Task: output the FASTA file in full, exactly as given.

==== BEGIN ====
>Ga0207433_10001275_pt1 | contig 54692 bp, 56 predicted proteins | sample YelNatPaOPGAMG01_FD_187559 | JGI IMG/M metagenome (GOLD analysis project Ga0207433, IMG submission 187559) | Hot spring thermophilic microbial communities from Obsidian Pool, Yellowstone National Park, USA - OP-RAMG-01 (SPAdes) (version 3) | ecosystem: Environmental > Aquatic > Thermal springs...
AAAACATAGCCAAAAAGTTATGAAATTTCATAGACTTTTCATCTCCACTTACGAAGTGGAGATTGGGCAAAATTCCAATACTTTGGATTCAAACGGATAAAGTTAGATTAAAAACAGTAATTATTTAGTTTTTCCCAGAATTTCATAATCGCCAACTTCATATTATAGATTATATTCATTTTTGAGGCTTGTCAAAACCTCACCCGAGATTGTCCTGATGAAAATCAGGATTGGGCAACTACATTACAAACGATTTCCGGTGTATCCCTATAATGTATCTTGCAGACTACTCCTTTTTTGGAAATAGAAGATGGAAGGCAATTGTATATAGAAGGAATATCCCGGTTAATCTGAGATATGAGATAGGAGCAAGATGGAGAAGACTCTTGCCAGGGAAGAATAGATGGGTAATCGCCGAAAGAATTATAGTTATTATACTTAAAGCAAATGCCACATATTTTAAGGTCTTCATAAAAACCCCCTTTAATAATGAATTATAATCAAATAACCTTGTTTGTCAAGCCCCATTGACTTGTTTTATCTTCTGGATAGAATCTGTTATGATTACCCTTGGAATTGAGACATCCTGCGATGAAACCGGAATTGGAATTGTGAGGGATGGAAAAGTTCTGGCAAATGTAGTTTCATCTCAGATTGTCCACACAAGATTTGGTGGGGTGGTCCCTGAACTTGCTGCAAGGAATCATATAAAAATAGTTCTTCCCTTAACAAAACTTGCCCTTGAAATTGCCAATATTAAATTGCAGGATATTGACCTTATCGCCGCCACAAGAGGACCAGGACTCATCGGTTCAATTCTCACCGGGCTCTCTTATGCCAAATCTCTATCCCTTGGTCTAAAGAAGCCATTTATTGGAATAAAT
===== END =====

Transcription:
>Ga0207433_10001275_pt1 | contig 54692 bp, 56 predicted proteins | sample YelNatPaOPGAMG01_FD_187559 | JGI IMG/M metagenome (GOLD analysis project Ga0207433, IMG submission 187559) | Hot spring thermophilic microbial communities from Obsidian Pool, Yellowstone National Park, USA - OP-RAMG-01 (SPAdes) (version 3) | ecosystem: Environmental > Aquatic > Thermal springs...
AAAACATAGCCAAAAAGTTATGAAATTTCATAGACTTTTCATCTCCACTTACGAAGTGGAGATTGGGCAAAATTCCAATACTTTGGATTCAAACGGATAAAGTTAGATTAAAAACAGTAATTATTTAGTTTTTCCCAGAATTTCATAATCGCCAACTTCATATTATAGATTATATTCATTTTTGAGGCTTGTCAAAACCTCACCCGAGATTGTCCTGATGAAAATCAGGATTGGGCAACTACATTACAAACGATTTCCGGTGTATCCCTATAATGTATCTTGCAGACTACTCCTTTTTTGGAAATAGAAGATGGAAGGCAATTGTATATAGAAGGAATATCCCGGTTAATCTGAGATATGAGATAGGAGCAAGATGGAGAAGACTCTTGCCAGGGAAGAATAGATGGGTAATCGCCGAAAGAATTATAGTTATTATACTTAAAGCAAATGCCACATATTTTAAGGTCTTCATAAAAACCCCCTTTAATAATGAATTATAATCAAATAACCTTGTTTGTCAAGCCCCATTGACTTGTTTTATCTTCTGGATAGAATCTGTTATGATTACCCTTGGAATTGAGACATCCTGCGATGAAACCGGAATTGGAATTGTGAGGGATGGAAAAGTTCTGGCAAATGTAGTTTCATCTCAGATTGTCCACACAAGATTTGGTGGGGTGGTCCCTGAACTTGCTGCAAGGAATCATATAAAAATAGTTCTTCCCTTAACAAAACTTGCCCTTGAAATTGCCAATATTAAATTGCAGGATATTGACCTTATCGCCGCCACAAGAGGACCAGGACTCATCGGTTCAATTCTCACCGGGCTCTCTTATGCCAAATCTCTATCCCTTGGTCTAAAGAAGCCATTTATTGGAATAAAT